Aventure Communications Technology LLC v. MCI Communications Services, Inc - See #116 and #148 when doing judgment; See #140: Scheduling order due 10 day after ruling or lifting of motion to stay, No. 5:2007cv04095 - Document 72 (N.D. Iowa 2008)

Court Description: ORDER granting in part and denying in part 62 plaintiff's Motion to Compel; granting 63 64 Verizon's motion to compel. See ruling for particulars. Signed by Magistrate Judge Ross A Walters on 9/16/2008. (RAW)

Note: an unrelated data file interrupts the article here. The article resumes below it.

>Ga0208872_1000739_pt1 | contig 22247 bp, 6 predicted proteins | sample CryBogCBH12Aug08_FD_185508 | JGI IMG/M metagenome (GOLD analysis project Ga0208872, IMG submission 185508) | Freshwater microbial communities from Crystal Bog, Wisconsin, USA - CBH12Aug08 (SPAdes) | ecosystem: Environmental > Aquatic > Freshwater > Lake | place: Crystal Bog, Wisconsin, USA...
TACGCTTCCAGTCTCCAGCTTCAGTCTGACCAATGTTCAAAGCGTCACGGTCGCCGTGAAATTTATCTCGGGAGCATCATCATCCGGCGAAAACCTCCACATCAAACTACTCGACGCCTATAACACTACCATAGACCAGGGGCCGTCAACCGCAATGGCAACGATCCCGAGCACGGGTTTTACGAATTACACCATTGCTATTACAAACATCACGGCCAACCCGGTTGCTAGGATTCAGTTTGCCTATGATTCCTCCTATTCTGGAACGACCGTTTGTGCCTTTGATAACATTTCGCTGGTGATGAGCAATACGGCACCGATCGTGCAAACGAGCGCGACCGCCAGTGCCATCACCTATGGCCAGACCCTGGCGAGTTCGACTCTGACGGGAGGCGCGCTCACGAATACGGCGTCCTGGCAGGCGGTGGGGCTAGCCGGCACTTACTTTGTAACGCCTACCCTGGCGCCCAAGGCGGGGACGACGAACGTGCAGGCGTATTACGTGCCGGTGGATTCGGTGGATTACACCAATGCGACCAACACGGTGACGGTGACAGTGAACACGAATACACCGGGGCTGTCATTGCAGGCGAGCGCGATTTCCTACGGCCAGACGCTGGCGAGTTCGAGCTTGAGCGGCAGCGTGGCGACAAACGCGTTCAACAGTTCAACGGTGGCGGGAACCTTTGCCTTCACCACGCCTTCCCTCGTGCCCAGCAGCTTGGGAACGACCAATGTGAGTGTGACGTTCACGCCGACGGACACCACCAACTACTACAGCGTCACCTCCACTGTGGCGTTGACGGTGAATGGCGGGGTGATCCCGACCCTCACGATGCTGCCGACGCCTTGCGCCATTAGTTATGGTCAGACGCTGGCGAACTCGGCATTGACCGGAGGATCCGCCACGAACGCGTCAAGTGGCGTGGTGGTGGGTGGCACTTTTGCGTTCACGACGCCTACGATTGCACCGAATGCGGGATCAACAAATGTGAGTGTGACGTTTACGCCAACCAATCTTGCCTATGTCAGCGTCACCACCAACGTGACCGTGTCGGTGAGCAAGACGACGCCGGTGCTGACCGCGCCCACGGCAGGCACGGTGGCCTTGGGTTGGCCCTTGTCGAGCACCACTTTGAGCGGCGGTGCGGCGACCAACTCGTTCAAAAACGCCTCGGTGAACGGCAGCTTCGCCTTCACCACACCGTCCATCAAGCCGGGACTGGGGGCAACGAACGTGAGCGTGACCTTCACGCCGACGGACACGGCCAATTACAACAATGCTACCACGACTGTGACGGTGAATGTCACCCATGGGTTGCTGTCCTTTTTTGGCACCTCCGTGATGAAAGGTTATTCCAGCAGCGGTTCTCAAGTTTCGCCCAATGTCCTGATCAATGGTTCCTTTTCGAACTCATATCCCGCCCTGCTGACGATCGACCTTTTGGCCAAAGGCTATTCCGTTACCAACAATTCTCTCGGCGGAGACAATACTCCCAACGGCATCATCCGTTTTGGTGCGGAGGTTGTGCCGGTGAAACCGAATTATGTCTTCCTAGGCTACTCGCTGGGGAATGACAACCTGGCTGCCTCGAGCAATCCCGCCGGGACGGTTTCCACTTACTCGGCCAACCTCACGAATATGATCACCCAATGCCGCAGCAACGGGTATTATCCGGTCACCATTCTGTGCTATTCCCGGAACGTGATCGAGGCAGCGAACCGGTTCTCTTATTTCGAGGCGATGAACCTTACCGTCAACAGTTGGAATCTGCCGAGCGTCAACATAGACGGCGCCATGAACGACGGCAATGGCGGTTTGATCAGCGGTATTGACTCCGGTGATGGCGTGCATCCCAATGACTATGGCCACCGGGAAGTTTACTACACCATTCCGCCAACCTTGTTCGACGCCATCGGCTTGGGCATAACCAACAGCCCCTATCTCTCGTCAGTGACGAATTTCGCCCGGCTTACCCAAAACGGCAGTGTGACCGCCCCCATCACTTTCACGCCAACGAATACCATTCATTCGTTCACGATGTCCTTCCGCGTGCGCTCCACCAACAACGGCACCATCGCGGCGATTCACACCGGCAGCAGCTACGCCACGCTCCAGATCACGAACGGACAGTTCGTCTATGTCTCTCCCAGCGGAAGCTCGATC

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Aventure Communications Technology LLC v. MCI C...e 10 day after ruling or lifting of motion to stay Doc. 72 IN THE UNITED STATES DISTRICT COURT FOR THE NORTHERN DISTRICT OF IOWA WESTERN DIVISION AVENTURE COMMUNICATIONS TECHNOLOGY, L.L.C., AN IOWA LIMITED LIABILITY COMPANY, ) ) ) ) Plaintiff, ) ) vs. ) ) MCI COMMUNICATIONS SERVICES, ) INC., FORMERLY DOING BUSINESS ) AS MCI WORLDCOM ) COMMUNICATIONS, INC., AND ) NOW DOING BUSINESS AS VERIZON ) BUSINESS SERVICES, A DELAWARE ) CORPORATION, ) ) Defendant. ) No. 5:07-cv-04095-JEG-RAW RULING ON CROSS-MOTIONS TO COMPEL The resisted cross-motions to compel [62, 64] of MCI Communications Services, Inc. ("Verizon") and Aventure Communications Technology, L.L.C. ("Aventure") are before the Court. They are decided on the motion papers. LR 7.c. Aventure's Motion for Order Compelling Discovery Verizon objects to those of Aventure's requests for admissions which it views as improperly seeking admissions of legal conclusions. The requests at issue are Nos. 2, 3, 4, 5 and 6. While a request for admission may properly pertain to "the application of law to fact," Fed. R. Civ. P. 36(a), pure legal conclusions, or the truth of a legal conclusion, are out of bounds. See Disability Rights Council v. Washington Metro. Area Transit Auth., 234 F.R.D. 1, 3 (D.D.C. 2006); Tulip Commuters Int'l, B.V. v. Dell Computer Corp., 210 F.R.D. 100, 108 (D. Del. 2002); Dockets.Justia.com Lakehead Pipe Line Co., Inc. v. American Home Assur. Co., 177 F.R.D. 454, 458 (D. Minn. 1997); Abbott v. United States, 177 F.R.D. 92, 93 (N.D.N.Y. 1997). The line between a request to admit a pure legal conclusion and the application of law to fact can be murky because the application of law to fact necessarily incorporates an admission as to what the law is. The Court draws the line here as follows. Requests for Admission Nos. 2, 3 and 4 ask Verizon to agree that an FCC report and order ("report and order") adopted a conclusive presumption and made certain holdings as described in the requests. To ask Verizon to admit the correctness of Aventure's view of the legal significance of an FCC ruling calls for admission of a legal conclusion. Aventure responds it is simply asking Verizon to admit what the FCC report and order says, but that is not how the requests are styled. The motion to compel is denied with respect to Requests for Admission Nos. 2, 3 and 4. Requests for Admission Nos. 5 and 6, on the other hand, ask Verizon to admit the application of law to fact (or fact to law). In Request No. 5 Verizon is asked to admit that Aventure's federal tariff (fact) "adopts the benchmark rate approved by the FCC" in the subject report and order (law). In Request No. 6 Verizon is asked to admit that it "refused payment of tariff rates" (fact) "within the safe harbor by refusing to pay Aventure invoices 2 for terminating access charges" (law). The motion to compel is granted with respect to Requests for Admissions Nos. 5 and 6. Verizon next contends Aventure's requests for information concerning Verizon's relationship in the 1980's and 1990's with Long Lines Ltd. d/b/a Northwest Iowa Telephone of Sergeant Bluff, Iowa lacks discovery relevancy. At issue are Request for Admission No. 7, Interrogatory No. 4, and Request for Production No. 7. Aventure claims the Long Lines information is relevant to the defense of the illegal revenue sharing allegations in Verizon's counterclaim because the discovery will show, according to Aventure, that Verizon itself "was a pioneer in revenue sharing arrangements." (Aventure Brief at 9). Verizon responds that even if it long ago entered into revenue sharing agreements comparable to the scheme it attacks in this case, the information is too remote and a "they did it too" argument is no defense to the illegal traffic pumping of which it accuses Aventure. (Verizon Memorandum in Opposition at 6). The Court believes Verizon's history of alleged involvement in an arguably comparable revenue sharing arrangement is generally relevant to Aventure's defense that it has engaged in an accepted form of revenue sharing which is not illegal. There may be a limit on how far Aventure may go down this path before relevancy becomes too attenuated, but the requested discovery asks only that Verizon admit that it participated in revenue sharing 3 arrangements with Long Lines (Request for Admission No. 7), provide information about persons with knowledge (Interrogatory No. 4), and produce documents pertaining to the arrangement (Request for Production No. 7). The motion to compel is granted with respect to these items. Finally, Aventure seeks information about the revenue Verizon has received from traffic terminated to Aventure's network. At issue are Interrogatory Nos. 5 and 7 and Request for Production No. 6. Aventure suspects the revenue information will show that Verizon still makes a lot of money even after the terminating access charges are considered. (Aventure Brief at 10). The Court can perceive no obvious relevance of Verizon's revenue receipts to the defense of the traffic pumping, tariff validity, and Switched Access Services allegations in the counterclaim. The motion to compel is denied with respect to Interrogatory Nos. 5 and & and Request for Production No. 6. The Court accepts Verizon's representation that Aventure's motion to compel with respect to Requests for Production Nos. 1, 2, 3 and 5 is moot in light of Verizon's supplementation by production of responsive documents on August 1, 2008.1 1 Verizon has not argued the several vagueness, overbreadth and undue burden objections made with respect to the disputed discovery requests. The objections are not supported and are overruled. 4 Verizon's Motion to Compel Aventure has objected to certain of Verizon's interrogatories and requests for production on the basis that it should not be required to respond to discovery pertaining to Verizon's counterclaim until the Court has ruled on the pending motion to dismiss. The specific discovery requests involved are Interrogatory Nos. 1-5, 9 and 10 and Request for Production Nos. 58, 10-13, 16 and 17. The Court has deferred supplemental briefing on pending motions to dismiss in three similar cases until the FCC has issued a final decision in Qwest Communications Corp. v. Farmers & Merchants Mutual Telephone Co. which is under reconsideration. The parties understand they are in the same posture with respect to the motion to dismiss in this case. If the discovery sought by Verizon was relevant only to Verizon's counterclaim, the Court would agree the discovery should also abide the FCC's reconsideration ruling in Qwest. However, Aventure's claim against Verizon is essentially a collection action in which it seeks to recover payment for the disputed termination charges. Verizon asserts the objected-to discovery is relevant both to its counterclaims and to Aventure's collection claims. That is because to prevail Aventure must prove it operated under a federally-filed tariff and provided services pursuant to the tariff. See Northern Valley Communications v. MCI Communications Servs., Inc., 2008 WL 2627519, *3 (D.S.D. June 26, 5 2008)(quoting Advamtel LLC v. AT&T Corp., 118 F. Supp. 2d 680, 683 (E.D. Va. 2000)). Aventure has not taken issue with this assertion in its resistance. Verizon's motion to compel will be granted. Aventure's motion to compel [62] is granted in part and denied in part in conformity with the foregoing discussion. Verizon's motion to compel [64] is granted. The Court elects not to undertake an apportionment of fees and expenses concerning Aventure's motion, Fed. R. Civ. P. 37(a)(5)(C), and in the context of this case and the others like it before Judge Gritzner, Aventure's resistance to discovery until its motion to dismiss was ruled upon presented a nonfrivolous argument which makes an award of expenses on Verizon's motion unjust. Id. 37(a)(5)(A)(iii). Discovery responses required to be served by this ruling shall be served within twenty (20) days of the date hereof. IT IS SO ORDERED. Dated this 16th day of September, 2008. 6